Yesterday we referenced a story about how Beyond Meat "has lost some of its sizzle," as management and investors try to figure out where there are inherent limitations in the category.
Now comes this piece from Bloomberg:
"Photos and internal documents from a Beyond Meat Inc. plant in Pennsylvania show apparent mold, Listeria and other food-safety issues, compounding problems at a factory the company had expected to play a major role in its future.
"Products from the plant tested positive for Listeria, a harmful bacteria, on at least 11 occasions during the second half of last year and the first half of 2022, according to an internal document provided by a former employee concerned about conditions at the plant. The occurrence of the bacteria at the facility was confirmed by two former employees, who asked not to be named discussing private information about the company. While Listeria is frequently present at food plants, it’s more unusual for it to be found in the products themselves.
"Photos taken by a former employee from inside the plant in January and April show what appear to be spills, unsafe use of equipment, and mold on walls and ingredient containers, while spreadsheets, photos and internally prepared reports reveal that foreign materials such as string, metal, wood and plastic have been found in food from the plant at least as recently as last December."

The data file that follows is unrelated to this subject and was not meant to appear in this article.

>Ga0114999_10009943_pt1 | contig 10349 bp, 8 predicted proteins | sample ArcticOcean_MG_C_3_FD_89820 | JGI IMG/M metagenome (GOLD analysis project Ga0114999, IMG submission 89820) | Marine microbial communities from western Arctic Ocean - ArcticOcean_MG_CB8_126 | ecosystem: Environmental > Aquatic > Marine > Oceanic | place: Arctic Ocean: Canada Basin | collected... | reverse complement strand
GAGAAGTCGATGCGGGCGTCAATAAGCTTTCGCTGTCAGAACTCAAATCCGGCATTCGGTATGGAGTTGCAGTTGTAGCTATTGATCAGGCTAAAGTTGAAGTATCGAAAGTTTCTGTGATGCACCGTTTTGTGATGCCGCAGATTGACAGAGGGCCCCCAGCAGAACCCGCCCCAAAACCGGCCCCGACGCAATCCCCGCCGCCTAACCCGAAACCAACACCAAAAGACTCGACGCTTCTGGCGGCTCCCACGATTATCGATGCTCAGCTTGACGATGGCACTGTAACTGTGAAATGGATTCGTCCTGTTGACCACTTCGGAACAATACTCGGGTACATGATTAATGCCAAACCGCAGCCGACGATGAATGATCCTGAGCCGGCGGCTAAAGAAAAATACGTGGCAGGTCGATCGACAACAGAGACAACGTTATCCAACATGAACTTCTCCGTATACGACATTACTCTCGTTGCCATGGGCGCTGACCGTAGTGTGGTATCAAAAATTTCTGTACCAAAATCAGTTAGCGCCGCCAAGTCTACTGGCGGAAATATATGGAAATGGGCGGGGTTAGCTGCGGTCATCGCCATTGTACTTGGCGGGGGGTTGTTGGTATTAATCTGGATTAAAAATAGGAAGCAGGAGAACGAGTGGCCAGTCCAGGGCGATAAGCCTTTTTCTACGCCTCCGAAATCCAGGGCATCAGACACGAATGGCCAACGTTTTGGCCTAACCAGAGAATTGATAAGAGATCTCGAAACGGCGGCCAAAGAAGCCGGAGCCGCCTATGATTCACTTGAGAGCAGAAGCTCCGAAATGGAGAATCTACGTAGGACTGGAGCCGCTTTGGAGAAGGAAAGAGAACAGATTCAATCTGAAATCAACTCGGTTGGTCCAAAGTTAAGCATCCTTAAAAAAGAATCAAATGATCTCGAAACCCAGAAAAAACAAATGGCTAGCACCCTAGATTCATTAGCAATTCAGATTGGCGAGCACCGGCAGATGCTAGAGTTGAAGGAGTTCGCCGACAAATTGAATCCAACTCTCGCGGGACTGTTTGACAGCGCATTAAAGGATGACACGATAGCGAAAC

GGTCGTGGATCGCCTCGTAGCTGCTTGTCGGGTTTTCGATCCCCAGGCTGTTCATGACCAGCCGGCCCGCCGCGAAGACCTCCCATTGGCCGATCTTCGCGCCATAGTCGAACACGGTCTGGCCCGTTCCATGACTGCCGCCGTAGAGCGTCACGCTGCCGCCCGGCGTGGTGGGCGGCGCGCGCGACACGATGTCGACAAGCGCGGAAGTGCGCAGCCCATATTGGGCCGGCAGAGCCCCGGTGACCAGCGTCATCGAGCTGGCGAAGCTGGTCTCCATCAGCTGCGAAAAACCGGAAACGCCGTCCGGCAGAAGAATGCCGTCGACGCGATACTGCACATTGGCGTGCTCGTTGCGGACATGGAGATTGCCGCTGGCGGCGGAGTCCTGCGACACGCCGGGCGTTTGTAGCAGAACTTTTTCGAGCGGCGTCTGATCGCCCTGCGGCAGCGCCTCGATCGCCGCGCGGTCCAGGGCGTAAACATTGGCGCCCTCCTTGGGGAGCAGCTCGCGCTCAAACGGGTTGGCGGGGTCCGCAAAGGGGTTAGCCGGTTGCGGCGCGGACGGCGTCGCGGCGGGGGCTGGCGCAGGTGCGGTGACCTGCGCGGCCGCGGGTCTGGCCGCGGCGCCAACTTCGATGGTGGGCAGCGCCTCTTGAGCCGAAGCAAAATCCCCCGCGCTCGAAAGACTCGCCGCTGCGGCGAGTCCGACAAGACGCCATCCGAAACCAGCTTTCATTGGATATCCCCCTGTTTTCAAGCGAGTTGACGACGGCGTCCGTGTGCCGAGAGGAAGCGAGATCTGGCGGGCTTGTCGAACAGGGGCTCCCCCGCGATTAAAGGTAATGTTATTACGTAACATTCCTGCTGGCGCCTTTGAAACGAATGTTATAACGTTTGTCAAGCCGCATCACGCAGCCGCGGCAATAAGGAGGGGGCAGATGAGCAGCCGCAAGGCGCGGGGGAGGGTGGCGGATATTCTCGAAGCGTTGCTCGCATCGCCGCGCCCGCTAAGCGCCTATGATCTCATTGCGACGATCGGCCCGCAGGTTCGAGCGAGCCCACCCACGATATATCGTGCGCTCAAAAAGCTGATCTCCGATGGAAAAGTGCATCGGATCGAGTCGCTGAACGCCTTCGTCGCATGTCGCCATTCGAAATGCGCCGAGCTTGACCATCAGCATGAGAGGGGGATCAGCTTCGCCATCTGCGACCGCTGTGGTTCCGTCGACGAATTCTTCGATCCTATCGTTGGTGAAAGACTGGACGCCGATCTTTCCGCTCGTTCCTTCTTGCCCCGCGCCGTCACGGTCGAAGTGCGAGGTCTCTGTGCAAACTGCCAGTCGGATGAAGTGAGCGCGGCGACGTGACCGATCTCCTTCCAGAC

A Beyond Meat spokesman said that the plant passed inspections by the Pennsylvania Department of Agriculture, and that the company’s food-safety protocols “go above and beyond industry and regulatory standards."
However, Bloomberg writes, "The company didn’t comment on its internal documents or specific details about the conditions in its plant, such as the apparent presence of mold and references to safety violations."
“Mold growth takes a while — that underscores a lack of cleanliness,” food safety attorney Bill Marler told Bloomberg after viewing some of the photos. "If neat and tidy is 1 and filthy is 10, I’d put this at an 8.”
- KC's View:
This is the kind of crap that can severely hurt a company. If the problems are systemic, and the company is guilty of any kind of deception, then it ought to bring the company down.
I don't know about you, but one line from the story - "While Listeria is frequently present at food plants, it’s more unusual for it to be found in the products themselves." - was enough to bring me up short.